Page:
In my Financial Planning Guide, I included three other planning considerations. One of these was "Document Everything." I mentioned that it is very important because you tend to forget or misplace things as the months and years pass. All of this information will become important as you begin the application processes for Social Security-Disability and short/long-term disability insurance. It will also be useful in justifying the need for mobility equipment (canes, walkers, scooters, wheelchairs, etc.). In addition, if you ever move or have to change doctors, having your medical history in one location is an excellent way to update people on your condition and other health considerations.
You need to document everything related to your experiences with Kennedy's Disease including test results and doctor's visits. Ask your doctors for copies of all examinations and tests. Set up a spreadsheet that records all of your falls and injuries (date, at work or home, reason, injuries, etc.). If you do not want to use a spreadsheet, just keep track on a piece of paper. Incorporate all this information into a three ring binder with tabbed sections.
My "Fall History" became an excellent tool when reviewing issues with my doctor as well as my Social Security – Disability (SS-D) advocate and the long-term disability insurance contact. I have also used it so support specific needs with Medicare and my supplemental health insurance provider.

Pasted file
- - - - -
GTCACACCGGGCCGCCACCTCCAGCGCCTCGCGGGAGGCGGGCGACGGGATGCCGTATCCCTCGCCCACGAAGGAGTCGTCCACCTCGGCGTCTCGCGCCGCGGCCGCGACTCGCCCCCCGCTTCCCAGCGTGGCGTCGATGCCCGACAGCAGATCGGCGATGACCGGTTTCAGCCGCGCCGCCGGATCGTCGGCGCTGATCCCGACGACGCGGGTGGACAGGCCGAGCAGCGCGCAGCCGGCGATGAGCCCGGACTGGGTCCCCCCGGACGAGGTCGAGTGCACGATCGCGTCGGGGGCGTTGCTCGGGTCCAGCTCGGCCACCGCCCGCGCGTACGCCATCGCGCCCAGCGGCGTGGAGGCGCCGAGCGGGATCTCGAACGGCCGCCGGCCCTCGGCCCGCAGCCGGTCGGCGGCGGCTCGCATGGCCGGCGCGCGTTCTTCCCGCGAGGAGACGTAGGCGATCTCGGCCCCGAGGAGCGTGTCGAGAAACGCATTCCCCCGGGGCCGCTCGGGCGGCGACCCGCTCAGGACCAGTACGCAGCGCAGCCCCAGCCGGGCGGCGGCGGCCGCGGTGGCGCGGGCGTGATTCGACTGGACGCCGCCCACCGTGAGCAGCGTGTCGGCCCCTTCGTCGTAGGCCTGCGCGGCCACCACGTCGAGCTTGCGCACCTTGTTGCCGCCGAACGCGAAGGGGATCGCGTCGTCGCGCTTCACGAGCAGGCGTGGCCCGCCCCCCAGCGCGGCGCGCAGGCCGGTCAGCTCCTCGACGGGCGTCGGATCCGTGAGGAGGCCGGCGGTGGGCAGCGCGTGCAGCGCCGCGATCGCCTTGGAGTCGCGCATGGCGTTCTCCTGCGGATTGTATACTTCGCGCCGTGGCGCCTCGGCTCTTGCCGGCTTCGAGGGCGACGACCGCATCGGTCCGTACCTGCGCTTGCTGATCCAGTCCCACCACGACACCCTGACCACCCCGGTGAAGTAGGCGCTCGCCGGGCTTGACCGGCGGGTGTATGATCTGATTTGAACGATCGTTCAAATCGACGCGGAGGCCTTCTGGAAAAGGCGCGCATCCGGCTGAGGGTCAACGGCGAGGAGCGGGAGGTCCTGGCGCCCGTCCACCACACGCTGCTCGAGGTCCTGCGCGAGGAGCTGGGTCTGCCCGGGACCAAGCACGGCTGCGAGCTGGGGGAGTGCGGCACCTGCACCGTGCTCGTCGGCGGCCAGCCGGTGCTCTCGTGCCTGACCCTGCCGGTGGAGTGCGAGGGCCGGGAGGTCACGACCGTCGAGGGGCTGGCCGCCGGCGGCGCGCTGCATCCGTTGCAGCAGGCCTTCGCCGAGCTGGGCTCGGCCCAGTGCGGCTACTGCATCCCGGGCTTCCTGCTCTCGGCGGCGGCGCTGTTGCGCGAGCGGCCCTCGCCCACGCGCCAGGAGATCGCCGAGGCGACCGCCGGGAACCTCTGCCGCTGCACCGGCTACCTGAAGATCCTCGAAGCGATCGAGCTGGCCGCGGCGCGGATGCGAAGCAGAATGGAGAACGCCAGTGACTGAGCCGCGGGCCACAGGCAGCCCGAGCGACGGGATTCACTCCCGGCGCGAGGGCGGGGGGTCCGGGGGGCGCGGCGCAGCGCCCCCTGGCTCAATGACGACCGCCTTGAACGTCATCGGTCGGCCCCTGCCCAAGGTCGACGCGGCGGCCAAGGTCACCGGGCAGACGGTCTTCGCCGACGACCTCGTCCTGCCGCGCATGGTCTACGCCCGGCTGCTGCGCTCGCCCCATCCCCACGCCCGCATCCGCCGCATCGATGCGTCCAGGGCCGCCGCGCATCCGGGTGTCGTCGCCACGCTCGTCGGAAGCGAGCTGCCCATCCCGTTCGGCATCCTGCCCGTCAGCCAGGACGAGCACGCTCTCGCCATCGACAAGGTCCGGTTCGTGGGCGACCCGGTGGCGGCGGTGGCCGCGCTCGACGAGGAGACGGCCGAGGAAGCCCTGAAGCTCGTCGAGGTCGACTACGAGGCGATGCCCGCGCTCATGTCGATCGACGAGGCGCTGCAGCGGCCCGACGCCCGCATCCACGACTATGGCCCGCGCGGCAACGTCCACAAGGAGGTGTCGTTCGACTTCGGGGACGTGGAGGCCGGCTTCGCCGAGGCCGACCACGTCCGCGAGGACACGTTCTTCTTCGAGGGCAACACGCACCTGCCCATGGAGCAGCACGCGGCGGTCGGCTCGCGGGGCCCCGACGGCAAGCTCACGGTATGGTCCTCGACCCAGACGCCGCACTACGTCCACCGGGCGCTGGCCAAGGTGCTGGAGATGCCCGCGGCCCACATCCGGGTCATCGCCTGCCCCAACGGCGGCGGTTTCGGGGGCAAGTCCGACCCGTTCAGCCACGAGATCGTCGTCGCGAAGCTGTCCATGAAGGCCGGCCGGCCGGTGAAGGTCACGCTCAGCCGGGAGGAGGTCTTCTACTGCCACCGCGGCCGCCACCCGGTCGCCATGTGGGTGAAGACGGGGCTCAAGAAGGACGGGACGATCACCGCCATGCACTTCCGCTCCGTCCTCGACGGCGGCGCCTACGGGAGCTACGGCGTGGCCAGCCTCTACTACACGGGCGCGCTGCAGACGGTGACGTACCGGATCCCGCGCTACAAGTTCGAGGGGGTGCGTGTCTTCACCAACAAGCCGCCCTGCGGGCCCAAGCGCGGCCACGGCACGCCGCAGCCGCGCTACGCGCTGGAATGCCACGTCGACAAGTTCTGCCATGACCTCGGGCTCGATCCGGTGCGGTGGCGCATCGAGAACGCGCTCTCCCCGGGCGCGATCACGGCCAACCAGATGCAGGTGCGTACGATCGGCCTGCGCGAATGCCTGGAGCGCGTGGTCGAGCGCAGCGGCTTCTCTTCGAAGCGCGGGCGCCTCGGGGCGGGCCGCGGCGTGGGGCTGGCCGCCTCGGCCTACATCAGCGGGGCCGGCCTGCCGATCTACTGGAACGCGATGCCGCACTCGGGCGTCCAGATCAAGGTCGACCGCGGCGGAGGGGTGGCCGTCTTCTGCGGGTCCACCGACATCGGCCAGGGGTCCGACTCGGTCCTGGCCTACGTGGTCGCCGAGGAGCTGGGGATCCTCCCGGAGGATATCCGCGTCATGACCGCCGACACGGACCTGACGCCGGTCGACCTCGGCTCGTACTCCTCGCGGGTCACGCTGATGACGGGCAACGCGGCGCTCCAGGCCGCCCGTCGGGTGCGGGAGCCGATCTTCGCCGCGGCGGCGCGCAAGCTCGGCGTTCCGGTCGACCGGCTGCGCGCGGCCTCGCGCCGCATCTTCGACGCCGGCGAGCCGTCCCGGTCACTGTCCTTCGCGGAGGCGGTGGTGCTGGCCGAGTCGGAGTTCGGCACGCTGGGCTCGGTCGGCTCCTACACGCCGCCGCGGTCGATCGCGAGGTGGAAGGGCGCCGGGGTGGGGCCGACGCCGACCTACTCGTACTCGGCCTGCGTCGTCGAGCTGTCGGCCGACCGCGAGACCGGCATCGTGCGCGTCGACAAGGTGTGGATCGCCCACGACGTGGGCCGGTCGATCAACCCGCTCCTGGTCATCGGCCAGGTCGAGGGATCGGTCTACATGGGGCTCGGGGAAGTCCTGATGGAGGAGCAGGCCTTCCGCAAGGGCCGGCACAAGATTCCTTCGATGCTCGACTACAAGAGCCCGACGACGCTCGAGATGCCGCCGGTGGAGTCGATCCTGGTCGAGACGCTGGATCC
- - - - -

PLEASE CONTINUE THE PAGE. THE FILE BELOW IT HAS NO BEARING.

What you want to document in the Fall History spreadsheet is up to you, but I would recommend that at a minimum you track:
- Where the fall occurred (Office, Traveling, Home)
- What happened (Stumble, lost balance, fell backwards, knees buckled, etc.)
- Was there an injury
- Type of injury
- Explanation (A brief comment on what happened)
- When did it happen (Work or personal time)
- Time of day (Morning, afternoon, evening)
The "Medical Tests History" is another way to capture important information and easily compare results over several years. This spreadsheet is also an excellent tool when reviewing your medical history with doctors, SS-D advocates and disability insurance contacts.
What you capture on this spreadsheet comes off the blood test results. Always ask your doctor for a copy. I would recommend you track:
- Type of test
- Normal Range
- Actual results
Part II of this subject will cover other important information that you should keep in the binder.